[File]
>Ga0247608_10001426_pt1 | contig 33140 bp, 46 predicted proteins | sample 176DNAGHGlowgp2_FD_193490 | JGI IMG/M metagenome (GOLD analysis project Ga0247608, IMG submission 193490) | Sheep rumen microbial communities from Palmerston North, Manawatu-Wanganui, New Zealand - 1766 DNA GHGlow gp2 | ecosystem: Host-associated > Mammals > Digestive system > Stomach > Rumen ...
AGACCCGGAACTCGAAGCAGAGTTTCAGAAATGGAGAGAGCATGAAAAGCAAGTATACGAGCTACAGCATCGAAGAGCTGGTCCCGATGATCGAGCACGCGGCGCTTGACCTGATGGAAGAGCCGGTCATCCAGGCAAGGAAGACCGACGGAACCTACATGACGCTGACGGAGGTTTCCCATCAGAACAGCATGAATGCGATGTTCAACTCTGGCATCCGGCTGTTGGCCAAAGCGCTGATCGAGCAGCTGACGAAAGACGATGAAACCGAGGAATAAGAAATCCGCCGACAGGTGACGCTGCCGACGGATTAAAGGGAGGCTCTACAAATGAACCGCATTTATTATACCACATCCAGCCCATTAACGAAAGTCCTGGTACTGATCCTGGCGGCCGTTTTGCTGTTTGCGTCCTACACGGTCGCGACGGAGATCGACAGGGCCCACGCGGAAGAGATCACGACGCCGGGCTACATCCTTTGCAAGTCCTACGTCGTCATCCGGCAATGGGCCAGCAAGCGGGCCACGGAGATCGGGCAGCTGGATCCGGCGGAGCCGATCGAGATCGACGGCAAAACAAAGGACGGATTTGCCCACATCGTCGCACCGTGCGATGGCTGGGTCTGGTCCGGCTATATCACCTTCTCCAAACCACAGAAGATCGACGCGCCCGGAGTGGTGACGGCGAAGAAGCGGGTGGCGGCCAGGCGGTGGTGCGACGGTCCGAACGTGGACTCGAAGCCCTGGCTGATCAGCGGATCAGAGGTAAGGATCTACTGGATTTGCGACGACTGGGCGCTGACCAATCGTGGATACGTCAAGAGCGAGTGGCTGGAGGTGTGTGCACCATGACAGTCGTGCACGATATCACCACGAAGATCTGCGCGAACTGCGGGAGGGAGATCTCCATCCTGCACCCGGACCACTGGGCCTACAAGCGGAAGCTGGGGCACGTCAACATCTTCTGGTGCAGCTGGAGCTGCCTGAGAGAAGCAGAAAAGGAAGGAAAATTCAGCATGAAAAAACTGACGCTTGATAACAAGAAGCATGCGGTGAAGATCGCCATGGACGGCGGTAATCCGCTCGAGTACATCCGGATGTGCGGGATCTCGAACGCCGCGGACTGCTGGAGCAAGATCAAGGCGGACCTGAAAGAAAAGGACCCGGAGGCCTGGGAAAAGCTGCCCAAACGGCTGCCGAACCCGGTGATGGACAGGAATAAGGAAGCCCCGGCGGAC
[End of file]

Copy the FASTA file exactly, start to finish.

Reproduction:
>Ga0247608_10001426_pt1 | contig 33140 bp, 46 predicted proteins | sample 176DNAGHGlowgp2_FD_193490 | JGI IMG/M metagenome (GOLD analysis project Ga0247608, IMG submission 193490) | Sheep rumen microbial communities from Palmerston North, Manawatu-Wanganui, New Zealand - 1766 DNA GHGlow gp2 | ecosystem: Host-associated > Mammals > Digestive system > Stomach > Rumen ...
AGACCCGGAACTCGAAGCAGAGTTTCAGAAATGGAGAGAGCATGAAAAGCAAGTATACGAGCTACAGCATCGAAGAGCTGGTCCCGATGATCGAGCACGCGGCGCTTGACCTGATGGAAGAGCCGGTCATCCAGGCAAGGAAGACCGACGGAACCTACATGACGCTGACGGAGGTTTCCCATCAGAACAGCATGAATGCGATGTTCAACTCTGGCATCCGGCTGTTGGCCAAAGCGCTGATCGAGCAGCTGACGAAAGACGATGAAACCGAGGAATAAGAAATCCGCCGACAGGTGACGCTGCCGACGGATTAAAGGGAGGCTCTACAAATGAACCGCATTTATTATACCACATCCAGCCCATTAACGAAAGTCCTGGTACTGATCCTGGCGGCCGTTTTGCTGTTTGCGTCCTACACGGTCGCGACGGAGATCGACAGGGCCCACGCGGAAGAGATCACGACGCCGGGCTACATCCTTTGCAAGTCCTACGTCGTCATCCGGCAATGGGCCAGCAAGCGGGCCACGGAGATCGGGCAGCTGGATCCGGCGGAGCCGATCGAGATCGACGGCAAAACAAAGGACGGATTTGCCCACATCGTCGCACCGTGCGATGGCTGGGTCTGGTCCGGCTATATCACCTTCTCCAAACCACAGAAGATCGACGCGCCCGGAGTGGTGACGGCGAAGAAGCGGGTGGCGGCCAGGCGGTGGTGCGACGGTCCGAACGTGGACTCGAAGCCCTGGCTGATCAGCGGATCAGAGGTAAGGATCTACTGGATTTGCGACGACTGGGCGCTGACCAATCGTGGATACGTCAAGAGCGAGTGGCTGGAGGTGTGTGCACCATGACAGTCGTGCACGATATCACCACGAAGATCTGCGCGAACTGCGGGAGGGAGATCTCCATCCTGCACCCGGACCACTGGGCCTACAAGCGGAAGCTGGGGCACGTCAACATCTTCTGGTGCAGCTGGAGCTGCCTGAGAGAAGCAGAAAAGGAAGGAAAATTCAGCATGAAAAAACTGACGCTTGATAACAAGAAGCATGCGGTGAAGATCGCCATGGACGGCGGTAATCCGCTCGAGTACATCCGGATGTGCGGGATCTCGAACGCCGCGGACTGCTGGAGCAAGATCAAGGCGGACCTGAAAGAAAAGGACCCGGAGGCCTGGGAAAAGCTGCCCAAACGGCTGCCGAACCCGGTGATGGACAGGAATAAGGAAGCCCCGGCGGAC